NEWPORT, R.I. — Walk through the museum at the International Tennis Hall of Fame, past the walls of wooden rackets with their yellowing, natural gut strings, past the pictures of women in full-length dresses and men in pressed white slacks, and you come to the room honoring new inductee Andre Agassi.
Suddenly, everything goes from black and white to Technicolor.
The blue denim shorts are there, beneath pictures of Agassi with a goatee and a purple bandanna. There is a shot of him as a towheaded 9-year-old meeting Bjorn Borg, and others with the flowing, highlighted hair that twice shocked the tennis world. In a Plexiglas case, treated with the reverence usually reserved for crystal bowls and silver trophies, is a pair of autographed hair clippers Agassi used to switch to the stubble-headed look he still sports today.
“What I hope is that I brought in that tent, I opened the sport up to people who might otherwise not have been interested,” Agassi said in an interview with The Associated Press on Friday. “I hope I brought people to the game. I hope I inspired kids who are out there now doing it better than I ever did it.”
An eight-time Grand Slam champion and Olympic gold medalist who was the No. 1 player in the world for 101 straight weeks, Agassi will be inducted into the Hall of Fame on Saturday along with former WTA executive Fern “Peachy” Kellmeyer. Agassi joins wife Steffi Graf, who was inducted into the Hall in 2004, and dozens of men with handlebar mustaches who would, frankly, be shocked at his inclusion among them.
“I think they would get shocked at the state of the world all the way around — including me being in the Hall of Fame,” Agassi corrected, with a laugh. “I had, certainly, a rebellion in me. But different than that, I had a fundamental belief that, ‘What’s wrong with this? There’s nothing wrong with this.’ If anything, I saw that some people liked it, that people were getting intereste d.”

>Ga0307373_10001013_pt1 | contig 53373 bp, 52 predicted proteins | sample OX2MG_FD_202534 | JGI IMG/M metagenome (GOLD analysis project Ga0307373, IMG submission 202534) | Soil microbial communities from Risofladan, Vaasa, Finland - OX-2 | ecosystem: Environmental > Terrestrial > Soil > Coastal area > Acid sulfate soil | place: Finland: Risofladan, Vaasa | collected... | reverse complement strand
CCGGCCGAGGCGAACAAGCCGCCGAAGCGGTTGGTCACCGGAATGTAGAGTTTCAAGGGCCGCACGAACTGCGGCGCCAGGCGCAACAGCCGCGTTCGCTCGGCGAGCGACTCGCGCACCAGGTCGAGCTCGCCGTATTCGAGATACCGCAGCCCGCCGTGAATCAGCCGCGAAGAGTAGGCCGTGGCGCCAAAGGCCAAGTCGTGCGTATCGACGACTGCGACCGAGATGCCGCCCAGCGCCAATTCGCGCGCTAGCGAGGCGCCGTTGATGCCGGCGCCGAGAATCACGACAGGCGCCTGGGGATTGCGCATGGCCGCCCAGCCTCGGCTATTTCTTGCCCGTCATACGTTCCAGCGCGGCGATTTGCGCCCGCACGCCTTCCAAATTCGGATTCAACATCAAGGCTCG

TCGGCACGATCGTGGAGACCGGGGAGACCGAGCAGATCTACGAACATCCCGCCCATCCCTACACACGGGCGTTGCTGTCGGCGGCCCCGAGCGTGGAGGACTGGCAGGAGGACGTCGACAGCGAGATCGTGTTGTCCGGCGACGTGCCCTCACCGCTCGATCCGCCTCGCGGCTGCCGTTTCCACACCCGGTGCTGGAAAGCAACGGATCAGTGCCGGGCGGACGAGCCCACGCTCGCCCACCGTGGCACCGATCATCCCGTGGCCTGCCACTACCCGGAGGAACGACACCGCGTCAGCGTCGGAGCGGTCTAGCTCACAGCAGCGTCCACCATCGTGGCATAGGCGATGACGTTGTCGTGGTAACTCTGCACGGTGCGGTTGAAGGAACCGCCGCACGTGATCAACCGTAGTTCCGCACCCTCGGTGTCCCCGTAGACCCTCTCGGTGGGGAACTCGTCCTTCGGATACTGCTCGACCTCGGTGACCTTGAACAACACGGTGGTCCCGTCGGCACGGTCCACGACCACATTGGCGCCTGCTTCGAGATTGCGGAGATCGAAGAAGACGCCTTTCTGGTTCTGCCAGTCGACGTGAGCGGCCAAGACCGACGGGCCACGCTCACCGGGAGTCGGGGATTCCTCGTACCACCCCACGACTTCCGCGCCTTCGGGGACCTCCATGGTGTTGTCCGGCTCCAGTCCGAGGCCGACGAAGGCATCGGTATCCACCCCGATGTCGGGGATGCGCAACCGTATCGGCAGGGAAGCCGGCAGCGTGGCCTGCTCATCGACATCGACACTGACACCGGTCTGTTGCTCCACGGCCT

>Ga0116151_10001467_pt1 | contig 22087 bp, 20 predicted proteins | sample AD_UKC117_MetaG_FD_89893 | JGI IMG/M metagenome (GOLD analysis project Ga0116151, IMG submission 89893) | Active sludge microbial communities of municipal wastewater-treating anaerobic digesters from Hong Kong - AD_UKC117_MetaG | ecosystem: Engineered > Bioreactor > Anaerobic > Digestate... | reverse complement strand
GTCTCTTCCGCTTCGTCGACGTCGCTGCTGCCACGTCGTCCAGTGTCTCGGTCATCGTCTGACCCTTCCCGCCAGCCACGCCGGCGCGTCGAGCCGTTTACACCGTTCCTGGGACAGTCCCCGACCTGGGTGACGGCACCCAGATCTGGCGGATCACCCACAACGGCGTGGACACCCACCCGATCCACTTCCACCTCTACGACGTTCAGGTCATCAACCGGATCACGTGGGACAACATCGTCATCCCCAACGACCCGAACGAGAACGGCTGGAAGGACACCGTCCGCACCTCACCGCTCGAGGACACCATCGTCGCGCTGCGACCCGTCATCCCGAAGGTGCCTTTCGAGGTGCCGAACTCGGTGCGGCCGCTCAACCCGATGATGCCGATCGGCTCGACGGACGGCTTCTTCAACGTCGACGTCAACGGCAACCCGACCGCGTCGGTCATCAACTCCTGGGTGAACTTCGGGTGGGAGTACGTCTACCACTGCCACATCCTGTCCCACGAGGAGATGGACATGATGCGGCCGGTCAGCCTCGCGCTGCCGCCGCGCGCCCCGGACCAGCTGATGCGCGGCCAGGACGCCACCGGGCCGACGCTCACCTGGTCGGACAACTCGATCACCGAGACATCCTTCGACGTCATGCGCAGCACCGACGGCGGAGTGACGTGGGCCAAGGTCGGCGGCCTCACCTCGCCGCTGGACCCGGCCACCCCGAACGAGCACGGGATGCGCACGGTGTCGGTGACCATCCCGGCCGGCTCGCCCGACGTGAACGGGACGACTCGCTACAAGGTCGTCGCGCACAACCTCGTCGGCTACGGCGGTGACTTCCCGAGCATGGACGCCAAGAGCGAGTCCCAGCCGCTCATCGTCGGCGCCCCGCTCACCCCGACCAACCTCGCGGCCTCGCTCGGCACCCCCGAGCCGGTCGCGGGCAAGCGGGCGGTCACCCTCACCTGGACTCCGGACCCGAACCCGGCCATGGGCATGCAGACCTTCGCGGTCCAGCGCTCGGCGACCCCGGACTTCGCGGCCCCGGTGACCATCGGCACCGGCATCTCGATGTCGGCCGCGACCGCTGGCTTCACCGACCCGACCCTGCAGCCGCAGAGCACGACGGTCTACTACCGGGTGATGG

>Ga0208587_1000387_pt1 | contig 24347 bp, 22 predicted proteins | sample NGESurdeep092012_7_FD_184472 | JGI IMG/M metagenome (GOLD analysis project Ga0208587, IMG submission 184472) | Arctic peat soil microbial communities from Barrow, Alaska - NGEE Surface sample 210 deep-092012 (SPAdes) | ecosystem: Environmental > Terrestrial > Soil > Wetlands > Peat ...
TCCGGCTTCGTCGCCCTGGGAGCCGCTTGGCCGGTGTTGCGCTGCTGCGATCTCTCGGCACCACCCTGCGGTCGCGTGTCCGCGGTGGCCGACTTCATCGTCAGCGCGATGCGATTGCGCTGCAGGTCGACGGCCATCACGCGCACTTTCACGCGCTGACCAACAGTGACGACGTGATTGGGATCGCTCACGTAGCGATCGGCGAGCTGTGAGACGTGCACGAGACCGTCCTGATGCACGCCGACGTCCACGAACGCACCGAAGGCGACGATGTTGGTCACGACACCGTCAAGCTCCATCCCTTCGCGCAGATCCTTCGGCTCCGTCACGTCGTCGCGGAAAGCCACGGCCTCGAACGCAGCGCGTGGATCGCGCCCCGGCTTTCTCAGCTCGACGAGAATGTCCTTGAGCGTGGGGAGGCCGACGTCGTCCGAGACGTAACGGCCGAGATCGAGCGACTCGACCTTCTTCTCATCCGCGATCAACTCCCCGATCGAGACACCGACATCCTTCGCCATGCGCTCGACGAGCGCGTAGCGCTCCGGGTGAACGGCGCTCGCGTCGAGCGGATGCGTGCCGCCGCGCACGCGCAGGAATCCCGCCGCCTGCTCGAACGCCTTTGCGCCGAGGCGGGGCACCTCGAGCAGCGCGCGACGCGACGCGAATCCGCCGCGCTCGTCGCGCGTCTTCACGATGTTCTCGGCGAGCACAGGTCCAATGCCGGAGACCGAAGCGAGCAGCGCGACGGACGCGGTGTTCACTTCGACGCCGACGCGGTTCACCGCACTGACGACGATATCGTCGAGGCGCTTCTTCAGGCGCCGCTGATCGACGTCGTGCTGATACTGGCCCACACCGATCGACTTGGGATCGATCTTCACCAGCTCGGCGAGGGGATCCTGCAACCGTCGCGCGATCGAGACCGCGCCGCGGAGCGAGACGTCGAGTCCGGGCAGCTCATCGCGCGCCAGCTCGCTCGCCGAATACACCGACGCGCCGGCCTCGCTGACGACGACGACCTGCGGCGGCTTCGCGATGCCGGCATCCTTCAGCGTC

If John McEnroe shook up the gentlemanly game with his cursing and his combative behavior, Agassi injected it with a sense of style. Refreshing to some, subversive to others, Agassi jolted the tennis world with the way he dressed, the way he talked, and the way he played.
As is often the case in matters of style, it wasn’t for everyone.
“When I wore jean shorts on the tennis court, a lot of people said, ‘It’s the wrong thing to do,”’ Agassi said in the Hall’s Woolard Library, a dark-paneled room next to his exhibit that is decorated with sepia portraits and a marble bust. “I had a fundamental belief that it’s going to have an ability to impact more people, to bring people in. It’s going to do good. I think it make pe ople identify with tennis players more profoundly. In all ways, I tried to leave the game better off, and will continue to do so.”
Wearing a black T-shirt, faded and frayed jeans and black boots, Agassi explored the artifacts from a career that took him from child prodigy to the No. 1 singles player in the world. With his powerful groundstrokes from both sides, Agassi won 60 tournaments, including each of the Grand Slam events. He was a member of two U.S. Davis Cup-winning teams, and he won the Olympic gold medal in Atlanta in 1996.
After dropping to No. 141 in the world, Agassi returned to have perhaps one of his most productive years in 1999, winning his second U.S. Open, finishing second at Wimbledon and winning his only French Open to complete the career Grand Slam. The women’s winner in Paris that year was Graf, and the two were married a couple of years later. (Agassi’s first marriage, to actress Brooke Shield s, lasted less than two years.)
Now 40, Agassi remains fourth on tennis’ all-time money list, with more than $30 million in earnings, and he took in millions more with endorsements that both played off and enhanced his rebellious image while making him the most popular player of his generation.
“I was surprised by every victory I ever had on the tennis court. So this moment is surprising to me,” Agassi said. “As a whole, it’s just overwhelming. To be standing alongside some of the others that are here, it’s a big moment.”
Almost as surprising as Agassi’s career was his 2009 book “Open,” in which he revealed that he used crystal meth — and talked his way out of a failed drug test — and that he grew to hate the sport he was pushed into by his father. Agassi criticized several opponents, but the most talked-about news was that the flowing locks that were so much a part of his early image were enhanced by a toupee to counteract premature baldness.
Describing his legacy as “falling from grace, hitting rock bottom and figuring out a way to do it all over again,” Agassi now devotes his time to his foundation. He has raised $150 million to reform public education, opening a tuition-free public charter school in an at-risk Las Vegas neighborhood; he is at work on another in Pennsylvania.
“The body of work, and all those hours, all those detours, the trials and tribulations, the wins and the losses — for it all to equal this is overwhelming to me,” he said. “I don’t know how it’s different than anybody else that’s in here. But I know it was my journey.”